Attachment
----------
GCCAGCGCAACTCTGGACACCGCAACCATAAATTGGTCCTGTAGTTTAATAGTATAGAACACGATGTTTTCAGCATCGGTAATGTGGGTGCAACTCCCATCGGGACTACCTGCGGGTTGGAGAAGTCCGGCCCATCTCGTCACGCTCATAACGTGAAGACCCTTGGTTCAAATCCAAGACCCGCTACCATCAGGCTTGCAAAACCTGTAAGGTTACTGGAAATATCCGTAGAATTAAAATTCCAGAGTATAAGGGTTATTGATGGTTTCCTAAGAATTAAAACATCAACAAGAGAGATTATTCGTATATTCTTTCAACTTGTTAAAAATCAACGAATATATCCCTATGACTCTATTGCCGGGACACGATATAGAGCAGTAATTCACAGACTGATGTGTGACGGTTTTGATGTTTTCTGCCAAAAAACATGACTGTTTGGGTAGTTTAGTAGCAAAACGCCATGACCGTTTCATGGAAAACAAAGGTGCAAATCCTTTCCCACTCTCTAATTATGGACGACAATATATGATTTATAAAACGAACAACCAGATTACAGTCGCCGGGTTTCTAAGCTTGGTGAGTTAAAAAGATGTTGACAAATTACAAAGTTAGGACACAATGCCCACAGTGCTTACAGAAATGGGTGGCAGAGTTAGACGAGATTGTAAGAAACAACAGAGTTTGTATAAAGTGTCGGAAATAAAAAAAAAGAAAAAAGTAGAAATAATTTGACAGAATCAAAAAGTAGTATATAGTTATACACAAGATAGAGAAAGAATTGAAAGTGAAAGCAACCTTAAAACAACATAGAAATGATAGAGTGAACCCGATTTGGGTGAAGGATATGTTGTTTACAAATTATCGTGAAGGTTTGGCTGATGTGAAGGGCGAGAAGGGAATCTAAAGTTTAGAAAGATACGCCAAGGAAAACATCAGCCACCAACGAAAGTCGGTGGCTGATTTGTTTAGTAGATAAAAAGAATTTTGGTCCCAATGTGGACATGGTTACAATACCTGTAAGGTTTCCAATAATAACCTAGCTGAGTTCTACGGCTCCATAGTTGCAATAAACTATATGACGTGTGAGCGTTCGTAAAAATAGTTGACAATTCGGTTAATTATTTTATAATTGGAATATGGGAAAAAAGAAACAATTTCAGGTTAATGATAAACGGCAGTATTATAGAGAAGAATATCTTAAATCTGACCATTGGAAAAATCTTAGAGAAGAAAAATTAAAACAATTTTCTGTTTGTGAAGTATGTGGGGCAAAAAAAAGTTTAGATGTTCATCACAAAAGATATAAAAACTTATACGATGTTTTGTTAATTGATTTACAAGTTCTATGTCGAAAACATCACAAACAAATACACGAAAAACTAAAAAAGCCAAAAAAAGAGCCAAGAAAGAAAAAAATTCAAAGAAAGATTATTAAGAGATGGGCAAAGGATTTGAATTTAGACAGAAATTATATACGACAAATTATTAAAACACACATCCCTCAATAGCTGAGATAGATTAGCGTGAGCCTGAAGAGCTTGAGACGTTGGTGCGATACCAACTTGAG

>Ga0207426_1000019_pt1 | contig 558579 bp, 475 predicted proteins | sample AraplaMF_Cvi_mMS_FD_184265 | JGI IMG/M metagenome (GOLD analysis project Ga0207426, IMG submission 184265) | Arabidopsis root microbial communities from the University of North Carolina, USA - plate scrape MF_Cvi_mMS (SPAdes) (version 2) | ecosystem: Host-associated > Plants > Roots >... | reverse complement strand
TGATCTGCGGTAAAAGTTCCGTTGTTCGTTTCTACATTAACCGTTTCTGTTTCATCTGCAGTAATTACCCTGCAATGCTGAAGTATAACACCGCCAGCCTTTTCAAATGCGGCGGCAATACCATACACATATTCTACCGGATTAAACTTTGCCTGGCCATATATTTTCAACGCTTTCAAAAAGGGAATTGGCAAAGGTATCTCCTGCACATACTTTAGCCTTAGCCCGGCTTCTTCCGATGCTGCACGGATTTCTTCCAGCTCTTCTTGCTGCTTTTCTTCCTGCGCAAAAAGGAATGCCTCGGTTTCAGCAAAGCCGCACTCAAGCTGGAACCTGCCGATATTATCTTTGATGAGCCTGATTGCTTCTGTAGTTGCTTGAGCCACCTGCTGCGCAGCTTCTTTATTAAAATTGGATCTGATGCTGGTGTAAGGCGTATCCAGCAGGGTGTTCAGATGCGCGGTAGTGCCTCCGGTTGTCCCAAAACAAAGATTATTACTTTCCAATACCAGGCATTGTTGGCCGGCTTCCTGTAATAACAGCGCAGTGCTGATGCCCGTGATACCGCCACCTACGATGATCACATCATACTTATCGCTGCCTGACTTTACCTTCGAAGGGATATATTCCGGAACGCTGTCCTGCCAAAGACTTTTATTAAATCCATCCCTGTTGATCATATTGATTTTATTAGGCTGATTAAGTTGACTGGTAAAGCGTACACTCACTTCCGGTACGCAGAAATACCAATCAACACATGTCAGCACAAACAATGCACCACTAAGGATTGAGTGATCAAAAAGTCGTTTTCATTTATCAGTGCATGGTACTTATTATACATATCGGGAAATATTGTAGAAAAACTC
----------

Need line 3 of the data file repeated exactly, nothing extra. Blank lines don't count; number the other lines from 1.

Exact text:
TGATCTGCGGTAAAAGTTCCGTTGTTCGTTTCTACATTAACCGTTTCTGTTTCATCTGCAGTAATTACCCTGCAATGCTGAAGTATAACACCGCCAGCCTTTTCAAATGCGGCGGCAATACCATACACATATTCTACCGGATTAAACTTTGCCTGGCCATATATTTTCAACGCTTTCAAAAAGGGAATTGGCAAAGGTATCTCCTGCACATACTTTAGCCTTAGCCCGGCTTCTTCCGATGCTGCACGGATTTCTTCCAGCTCTTCTTGCTGCTTTTCTTCCTGCGCAAAAAGGAATGCCTCGGTTTCAGCAAAGCCGCACTCAAGCTGGAACCTGCCGATATTATCTTTGATGAGCCTGATTGCTTCTGTAGTTGCTTGAGCCACCTGCTGCGCAGCTTCTTTATTAAAATTGGATCTGATGCTGGTGTAAGGCGTATCCAGCAGGGTGTTCAGATGCGCGGTAGTGCCTCCGGTTGTCCCAAAACAAAGATTATTACTTTCCAATACCAGGCATTGTTGGCCGGCTTCCTGTAATAACAGCGCAGTGCTGATGCCCGTGATACCGCCACCTACGATGATCACATCATACTTATCGCTGCCTGACTTTACCTTCGAAGGGATATATTCCGGAACGCTGTCCTGCCAAAGACTTTTATTAAATCCATCCCTGTTGATCATATTGATTTTATTAGGCTGATTAAGTTGACTGGTAAAGCGTACACTCACTTCCGGTACGCAGAAATACCAATCAACACATGTCAGCACAAACAATGCACCACTAAGGATTGAGTGATCAAAAAGTCGTTTTCATTTATCAGTGCATGGTACTTATTATACATATCGGGAAATATTGTAGAAAAACTC